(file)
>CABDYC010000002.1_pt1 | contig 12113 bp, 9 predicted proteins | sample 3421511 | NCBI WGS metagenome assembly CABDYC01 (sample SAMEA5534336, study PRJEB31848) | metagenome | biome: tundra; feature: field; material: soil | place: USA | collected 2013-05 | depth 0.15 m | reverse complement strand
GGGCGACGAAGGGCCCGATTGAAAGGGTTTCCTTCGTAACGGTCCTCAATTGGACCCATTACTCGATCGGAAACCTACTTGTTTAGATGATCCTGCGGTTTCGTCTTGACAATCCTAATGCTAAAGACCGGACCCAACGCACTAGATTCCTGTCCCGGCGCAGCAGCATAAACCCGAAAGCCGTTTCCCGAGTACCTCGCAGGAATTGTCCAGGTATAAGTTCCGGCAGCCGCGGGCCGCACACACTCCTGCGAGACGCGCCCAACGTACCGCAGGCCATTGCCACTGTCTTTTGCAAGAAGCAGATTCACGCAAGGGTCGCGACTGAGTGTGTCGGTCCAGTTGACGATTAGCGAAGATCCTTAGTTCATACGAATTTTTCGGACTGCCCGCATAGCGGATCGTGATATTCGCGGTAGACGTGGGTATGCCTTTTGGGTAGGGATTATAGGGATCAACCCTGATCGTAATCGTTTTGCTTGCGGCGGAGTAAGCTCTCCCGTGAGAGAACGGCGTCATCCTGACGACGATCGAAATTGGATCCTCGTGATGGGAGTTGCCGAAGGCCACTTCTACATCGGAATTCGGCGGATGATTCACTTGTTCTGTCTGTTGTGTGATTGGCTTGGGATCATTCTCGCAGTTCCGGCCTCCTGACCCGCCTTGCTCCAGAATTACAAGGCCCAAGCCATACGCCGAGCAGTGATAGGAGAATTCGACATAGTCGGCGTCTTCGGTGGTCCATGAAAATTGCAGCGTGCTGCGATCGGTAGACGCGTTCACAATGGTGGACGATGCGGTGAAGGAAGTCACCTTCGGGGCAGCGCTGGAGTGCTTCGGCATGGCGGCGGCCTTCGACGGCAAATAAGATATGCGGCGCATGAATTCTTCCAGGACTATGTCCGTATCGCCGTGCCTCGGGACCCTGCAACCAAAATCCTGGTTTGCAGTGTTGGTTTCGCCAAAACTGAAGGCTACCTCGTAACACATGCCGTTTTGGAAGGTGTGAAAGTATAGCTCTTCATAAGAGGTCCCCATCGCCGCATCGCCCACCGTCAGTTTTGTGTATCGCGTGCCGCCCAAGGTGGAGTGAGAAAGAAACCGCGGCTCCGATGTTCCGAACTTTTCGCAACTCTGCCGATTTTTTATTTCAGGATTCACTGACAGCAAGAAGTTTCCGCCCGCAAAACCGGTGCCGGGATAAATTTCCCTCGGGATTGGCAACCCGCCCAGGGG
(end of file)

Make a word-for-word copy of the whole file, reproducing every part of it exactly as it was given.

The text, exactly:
>CABDYC010000002.1_pt1 | contig 12113 bp, 9 predicted proteins | sample 3421511 | NCBI WGS metagenome assembly CABDYC01 (sample SAMEA5534336, study PRJEB31848) | metagenome | biome: tundra; feature: field; material: soil | place: USA | collected 2013-05 | depth 0.15 m | reverse complement strand
GGGCGACGAAGGGCCCGATTGAAAGGGTTTCCTTCGTAACGGTCCTCAATTGGACCCATTACTCGATCGGAAACCTACTTGTTTAGATGATCCTGCGGTTTCGTCTTGACAATCCTAATGCTAAAGACCGGACCCAACGCACTAGATTCCTGTCCCGGCGCAGCAGCATAAACCCGAAAGCCGTTTCCCGAGTACCTCGCAGGAATTGTCCAGGTATAAGTTCCGGCAGCCGCGGGCCGCACACACTCCTGCGAGACGCGCCCAACGTACCGCAGGCCATTGCCACTGTCTTTTGCAAGAAGCAGATTCACGCAAGGGTCGCGACTGAGTGTGTCGGTCCAGTTGACGATTAGCGAAGATCCTTAGTTCATACGAATTTTTCGGACTGCCCGCATAGCGGATCGTGATATTCGCGGTAGACGTGGGTATGCCTTTTGGGTAGGGATTATAGGGATCAACCCTGATCGTAATCGTTTTGCTTGCGGCGGAGTAAGCTCTCCCGTGAGAGAACGGCGTCATCCTGACGACGATCGAAATTGGATCCTCGTGATGGGAGTTGCCGAAGGCCACTTCTACATCGGAATTCGGCGGATGATTCACTTGTTCTGTCTGTTGTGTGATTGGCTTGGGATCATTCTCGCAGTTCCGGCCTCCTGACCCGCCTTGCTCCAGAATTACAAGGCCCAAGCCATACGCCGAGCAGTGATAGGAGAATTCGACATAGTCGGCGTCTTCGGTGGTCCATGAAAATTGCAGCGTGCTGCGATCGGTAGACGCGTTCACAATGGTGGACGATGCGGTGAAGGAAGTCACCTTCGGGGCAGCGCTGGAGTGCTTCGGCATGGCGGCGGCCTTCGACGGCAAATAAGATATGCGGCGCATGAATTCTTCCAGGACTATGTCCGTATCGCCGTGCCTCGGGACCCTGCAACCAAAATCCTGGTTTGCAGTGTTGGTTTCGCCAAAACTGAAGGCTACCTCGTAACACATGCCGTTTTGGAAGGTGTGAAAGTATAGCTCTTCATAAGAGGTCCCCATCGCCGCATCGCCCACCGTCAGTTTTGTGTATCGCGTGCCGCCCAAGGTGGAGTGAGAAAGAAACCGCGGCTCCGATGTTCCGAACTTTTCGCAACTCTGCCGATTTTTTATTTCAGGATTCACTGACAGCAAGAAGTTTCCGCCCGCAAAACCGGTGCCGGGATAAATTTCCCTCGGGATTGGCAACCCGCCCAGGGG